Prisons for Profit in the United States: Retribution and Means vs. Ends

Journal for Human Rights 6 (1):76-93 (2012)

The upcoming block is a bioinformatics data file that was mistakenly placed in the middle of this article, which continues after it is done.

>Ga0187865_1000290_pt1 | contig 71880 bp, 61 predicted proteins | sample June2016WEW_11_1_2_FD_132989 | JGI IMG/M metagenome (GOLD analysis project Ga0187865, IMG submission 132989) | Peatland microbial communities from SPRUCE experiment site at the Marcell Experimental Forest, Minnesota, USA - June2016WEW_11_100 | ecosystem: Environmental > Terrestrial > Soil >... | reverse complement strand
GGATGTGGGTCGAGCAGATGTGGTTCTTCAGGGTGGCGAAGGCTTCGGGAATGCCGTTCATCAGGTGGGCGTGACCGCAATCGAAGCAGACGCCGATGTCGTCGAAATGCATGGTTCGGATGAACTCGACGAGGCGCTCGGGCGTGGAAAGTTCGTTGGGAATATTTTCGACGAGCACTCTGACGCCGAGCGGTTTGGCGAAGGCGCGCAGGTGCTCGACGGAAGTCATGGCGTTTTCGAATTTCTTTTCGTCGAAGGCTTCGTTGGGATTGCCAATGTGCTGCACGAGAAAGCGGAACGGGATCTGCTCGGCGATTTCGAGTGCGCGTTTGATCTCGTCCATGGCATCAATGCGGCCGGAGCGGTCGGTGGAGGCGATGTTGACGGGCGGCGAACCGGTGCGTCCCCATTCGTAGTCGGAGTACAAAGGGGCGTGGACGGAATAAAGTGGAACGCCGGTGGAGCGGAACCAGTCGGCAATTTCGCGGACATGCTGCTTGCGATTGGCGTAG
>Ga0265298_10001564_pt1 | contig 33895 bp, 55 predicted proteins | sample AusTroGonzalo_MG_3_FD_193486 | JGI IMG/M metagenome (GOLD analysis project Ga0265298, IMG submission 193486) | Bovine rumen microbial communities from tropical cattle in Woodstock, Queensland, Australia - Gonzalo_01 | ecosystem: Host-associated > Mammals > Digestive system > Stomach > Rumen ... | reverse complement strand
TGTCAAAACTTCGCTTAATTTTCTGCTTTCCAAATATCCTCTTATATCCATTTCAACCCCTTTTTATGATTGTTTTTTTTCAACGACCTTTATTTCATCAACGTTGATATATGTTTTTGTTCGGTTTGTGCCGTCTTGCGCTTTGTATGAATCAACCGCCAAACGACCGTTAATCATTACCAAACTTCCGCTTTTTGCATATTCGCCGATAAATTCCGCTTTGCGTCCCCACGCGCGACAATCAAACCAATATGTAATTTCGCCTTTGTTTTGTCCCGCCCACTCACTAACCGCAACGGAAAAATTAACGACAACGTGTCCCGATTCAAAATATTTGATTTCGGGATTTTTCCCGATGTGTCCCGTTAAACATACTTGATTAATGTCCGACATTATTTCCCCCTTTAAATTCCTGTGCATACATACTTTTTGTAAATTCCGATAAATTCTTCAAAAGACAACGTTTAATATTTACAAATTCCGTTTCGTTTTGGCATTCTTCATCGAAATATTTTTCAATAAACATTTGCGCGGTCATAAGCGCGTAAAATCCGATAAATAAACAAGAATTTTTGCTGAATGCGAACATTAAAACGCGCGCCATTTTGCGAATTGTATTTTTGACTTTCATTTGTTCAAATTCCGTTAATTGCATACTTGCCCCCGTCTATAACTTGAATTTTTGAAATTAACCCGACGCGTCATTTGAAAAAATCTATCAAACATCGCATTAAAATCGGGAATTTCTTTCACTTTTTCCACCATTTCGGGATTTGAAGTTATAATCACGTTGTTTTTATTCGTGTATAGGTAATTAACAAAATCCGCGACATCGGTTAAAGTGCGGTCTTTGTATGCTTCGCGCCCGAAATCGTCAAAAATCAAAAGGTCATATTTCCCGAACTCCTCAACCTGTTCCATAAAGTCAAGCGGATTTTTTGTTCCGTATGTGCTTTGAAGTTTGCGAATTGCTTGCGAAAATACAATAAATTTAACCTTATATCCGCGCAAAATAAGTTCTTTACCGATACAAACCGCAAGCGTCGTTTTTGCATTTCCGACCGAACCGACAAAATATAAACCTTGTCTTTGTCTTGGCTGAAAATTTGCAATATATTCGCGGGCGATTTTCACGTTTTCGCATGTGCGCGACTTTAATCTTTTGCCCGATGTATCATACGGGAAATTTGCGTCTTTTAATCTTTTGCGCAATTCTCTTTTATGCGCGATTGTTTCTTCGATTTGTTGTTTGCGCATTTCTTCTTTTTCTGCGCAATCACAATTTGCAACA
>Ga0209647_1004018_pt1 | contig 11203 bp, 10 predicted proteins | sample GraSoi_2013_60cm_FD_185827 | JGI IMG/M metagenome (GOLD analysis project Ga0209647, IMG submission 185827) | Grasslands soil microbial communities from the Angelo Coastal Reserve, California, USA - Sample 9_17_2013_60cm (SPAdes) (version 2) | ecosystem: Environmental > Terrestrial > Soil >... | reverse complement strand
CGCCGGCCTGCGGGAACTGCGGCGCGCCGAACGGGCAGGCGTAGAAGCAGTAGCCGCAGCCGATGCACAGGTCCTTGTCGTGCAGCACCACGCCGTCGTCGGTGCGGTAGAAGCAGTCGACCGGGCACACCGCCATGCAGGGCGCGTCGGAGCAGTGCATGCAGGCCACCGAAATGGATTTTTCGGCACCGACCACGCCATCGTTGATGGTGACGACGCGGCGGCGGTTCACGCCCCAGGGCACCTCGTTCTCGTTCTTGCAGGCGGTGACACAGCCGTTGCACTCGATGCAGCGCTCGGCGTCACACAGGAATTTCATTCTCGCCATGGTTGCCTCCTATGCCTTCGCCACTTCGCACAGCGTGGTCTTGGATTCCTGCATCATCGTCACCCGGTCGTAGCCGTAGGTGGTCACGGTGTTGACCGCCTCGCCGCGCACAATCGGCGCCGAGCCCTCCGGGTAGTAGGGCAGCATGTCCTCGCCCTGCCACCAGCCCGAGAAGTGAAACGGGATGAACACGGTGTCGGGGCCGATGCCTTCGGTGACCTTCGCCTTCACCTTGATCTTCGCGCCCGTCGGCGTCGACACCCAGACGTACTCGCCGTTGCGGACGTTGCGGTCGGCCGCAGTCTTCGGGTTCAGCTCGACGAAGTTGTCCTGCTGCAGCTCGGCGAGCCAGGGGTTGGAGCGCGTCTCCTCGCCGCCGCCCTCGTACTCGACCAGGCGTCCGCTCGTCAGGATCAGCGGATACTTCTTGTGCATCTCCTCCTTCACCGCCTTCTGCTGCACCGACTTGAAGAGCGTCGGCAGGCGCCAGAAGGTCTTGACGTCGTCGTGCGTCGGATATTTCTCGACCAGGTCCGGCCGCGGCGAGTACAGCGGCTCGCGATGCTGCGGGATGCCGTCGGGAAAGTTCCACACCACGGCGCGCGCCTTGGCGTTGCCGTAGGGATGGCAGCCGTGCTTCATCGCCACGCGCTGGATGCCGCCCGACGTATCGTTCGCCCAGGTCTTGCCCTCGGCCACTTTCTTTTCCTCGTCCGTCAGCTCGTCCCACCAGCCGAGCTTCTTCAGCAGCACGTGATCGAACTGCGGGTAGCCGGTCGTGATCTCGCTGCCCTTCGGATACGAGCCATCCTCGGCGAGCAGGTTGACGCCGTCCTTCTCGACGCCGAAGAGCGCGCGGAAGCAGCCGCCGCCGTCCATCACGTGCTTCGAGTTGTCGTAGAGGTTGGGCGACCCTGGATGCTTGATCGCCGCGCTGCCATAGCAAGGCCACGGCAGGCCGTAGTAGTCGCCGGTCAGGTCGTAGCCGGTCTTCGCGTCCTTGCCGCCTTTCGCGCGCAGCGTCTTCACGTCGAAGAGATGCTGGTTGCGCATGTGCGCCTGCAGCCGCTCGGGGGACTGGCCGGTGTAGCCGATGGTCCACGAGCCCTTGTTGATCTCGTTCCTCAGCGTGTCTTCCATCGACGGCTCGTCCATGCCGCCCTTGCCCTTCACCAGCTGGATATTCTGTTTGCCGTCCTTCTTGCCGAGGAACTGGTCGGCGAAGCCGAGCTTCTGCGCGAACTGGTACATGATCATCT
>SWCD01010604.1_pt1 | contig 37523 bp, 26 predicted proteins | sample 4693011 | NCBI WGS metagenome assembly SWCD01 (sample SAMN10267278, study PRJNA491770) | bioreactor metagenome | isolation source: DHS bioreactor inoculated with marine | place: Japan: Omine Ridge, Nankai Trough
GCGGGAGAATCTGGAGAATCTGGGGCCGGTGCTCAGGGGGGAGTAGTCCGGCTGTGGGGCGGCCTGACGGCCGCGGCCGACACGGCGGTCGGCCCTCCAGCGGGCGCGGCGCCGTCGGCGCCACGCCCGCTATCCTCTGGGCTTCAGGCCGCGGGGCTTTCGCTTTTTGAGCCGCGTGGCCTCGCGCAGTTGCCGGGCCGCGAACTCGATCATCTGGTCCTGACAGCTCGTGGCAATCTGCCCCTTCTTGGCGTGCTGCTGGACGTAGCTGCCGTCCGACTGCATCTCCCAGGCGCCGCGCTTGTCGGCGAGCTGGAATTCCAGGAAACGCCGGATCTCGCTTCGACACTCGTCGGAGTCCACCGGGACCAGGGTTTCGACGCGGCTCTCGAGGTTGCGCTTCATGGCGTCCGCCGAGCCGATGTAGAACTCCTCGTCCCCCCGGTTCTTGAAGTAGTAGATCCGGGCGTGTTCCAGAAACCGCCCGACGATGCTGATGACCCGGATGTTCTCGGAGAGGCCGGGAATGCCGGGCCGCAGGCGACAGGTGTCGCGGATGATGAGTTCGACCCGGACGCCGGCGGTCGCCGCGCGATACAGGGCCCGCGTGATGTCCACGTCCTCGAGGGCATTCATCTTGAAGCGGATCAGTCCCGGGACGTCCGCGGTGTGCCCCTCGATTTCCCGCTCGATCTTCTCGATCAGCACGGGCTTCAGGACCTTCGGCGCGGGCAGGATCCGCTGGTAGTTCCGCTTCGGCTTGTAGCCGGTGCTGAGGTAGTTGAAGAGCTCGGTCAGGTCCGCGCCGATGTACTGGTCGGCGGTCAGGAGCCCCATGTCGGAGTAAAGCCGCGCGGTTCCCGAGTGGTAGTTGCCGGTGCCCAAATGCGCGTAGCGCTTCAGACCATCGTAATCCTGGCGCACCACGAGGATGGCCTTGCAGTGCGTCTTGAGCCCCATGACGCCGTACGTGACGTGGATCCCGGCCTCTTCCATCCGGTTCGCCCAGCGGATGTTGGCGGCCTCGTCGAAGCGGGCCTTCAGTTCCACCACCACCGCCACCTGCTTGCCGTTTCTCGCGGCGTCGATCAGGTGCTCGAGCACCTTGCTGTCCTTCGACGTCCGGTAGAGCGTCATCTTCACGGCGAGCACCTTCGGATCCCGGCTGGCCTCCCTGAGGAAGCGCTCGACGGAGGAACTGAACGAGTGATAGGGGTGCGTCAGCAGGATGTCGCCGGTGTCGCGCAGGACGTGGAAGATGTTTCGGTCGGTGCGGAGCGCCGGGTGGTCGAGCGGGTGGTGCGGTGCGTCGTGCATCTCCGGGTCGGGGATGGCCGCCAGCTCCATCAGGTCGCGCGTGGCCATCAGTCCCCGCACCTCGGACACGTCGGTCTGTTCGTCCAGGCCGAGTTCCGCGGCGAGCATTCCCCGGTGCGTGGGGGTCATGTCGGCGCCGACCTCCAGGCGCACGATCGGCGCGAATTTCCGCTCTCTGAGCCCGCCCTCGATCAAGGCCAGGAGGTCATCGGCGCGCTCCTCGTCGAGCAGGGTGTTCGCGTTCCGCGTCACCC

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The recent trend toward privately owned and operated prisons calls attention to a variety of issues involving human rights. The growing number of corporatized correctional institutions is especially notable in the United States, but it is also a global phenomenon in many countries. The reasons cited for privatizing prisons are usually economic; the opportunity to outsource prison services enables local political leaders to save tax revenue, and local communities are promised a chance to create new jobs and bring in a new industry. This article will address the history of prisons and the recent trend toward privatizing prisons and the perception of prisons as a for-profit enterprise. This new economic order brings with it a set of human rights concerns, including the relationship of for-profit prisons to increased numbers of incarcerated persons and increased sentences, racism and classism. The contractual relationship between political leaders and prison corporations will be addressed, noting that conditions of liability frequently mean that prison administrations lack motivation to safeguard the human rights of prisoners. The human rights issues often extend outside of the private prison itself, having a negative effect on the local community.
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